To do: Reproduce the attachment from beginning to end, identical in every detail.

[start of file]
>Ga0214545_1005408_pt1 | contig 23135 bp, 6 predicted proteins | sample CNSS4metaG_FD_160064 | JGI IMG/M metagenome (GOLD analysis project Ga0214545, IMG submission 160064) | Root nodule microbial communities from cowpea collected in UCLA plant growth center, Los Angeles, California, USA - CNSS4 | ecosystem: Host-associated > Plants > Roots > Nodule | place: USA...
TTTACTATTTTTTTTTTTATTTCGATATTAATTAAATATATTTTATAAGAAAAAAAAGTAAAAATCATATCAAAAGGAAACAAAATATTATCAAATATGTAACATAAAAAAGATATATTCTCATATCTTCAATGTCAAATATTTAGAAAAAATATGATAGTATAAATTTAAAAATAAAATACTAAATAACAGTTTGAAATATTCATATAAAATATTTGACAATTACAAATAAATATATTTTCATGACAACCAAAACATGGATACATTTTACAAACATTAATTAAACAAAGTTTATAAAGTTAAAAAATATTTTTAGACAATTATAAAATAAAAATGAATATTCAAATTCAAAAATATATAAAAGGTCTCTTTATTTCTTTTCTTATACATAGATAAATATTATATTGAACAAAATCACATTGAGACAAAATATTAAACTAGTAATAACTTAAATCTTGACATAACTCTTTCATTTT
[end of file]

>Ga0214545_1005408_pt1 | contig 23135 bp, 6 predicted proteins | sample CNSS4metaG_FD_160064 | JGI IMG/M metagenome (GOLD analysis project Ga0214545, IMG submission 160064) | Root nodule microbial communities from cowpea collected in UCLA plant growth center, Los Angeles, California, USA - CNSS4 | ecosystem: Host-associated > Plants > Roots > Nodule | place: USA...
TTTACTATTTTTTTTTTTATTTCGATATTAATTAAATATATTTTATAAGAAAAAAAAGTAAAAATCATATCAAAAGGAAACAAAATATTATCAAATATGTAACATAAAAAAGATATATTCTCATATCTTCAATGTCAAATATTTAGAAAAAATATGATAGTATAAATTTAAAAATAAAATACTAAATAACAGTTTGAAATATTCATATAAAATATTTGACAATTACAAATAAATATATTTTCATGACAACCAAAACATGGATACATTTTACAAACATTAATTAAACAAAGTTTATAAAGTTAAAAAATATTTTTAGACAATTATAAAATAAAAATGAATATTCAAATTCAAAAATATATAAAAGGTCTCTTTATTTCTTTTCTTATACATAGATAAATATTATATTGAACAAAATCACATTGAGACAAAATATTAAACTAGTAATAACTTAAATCTTGACATAACTCTTTCATTTT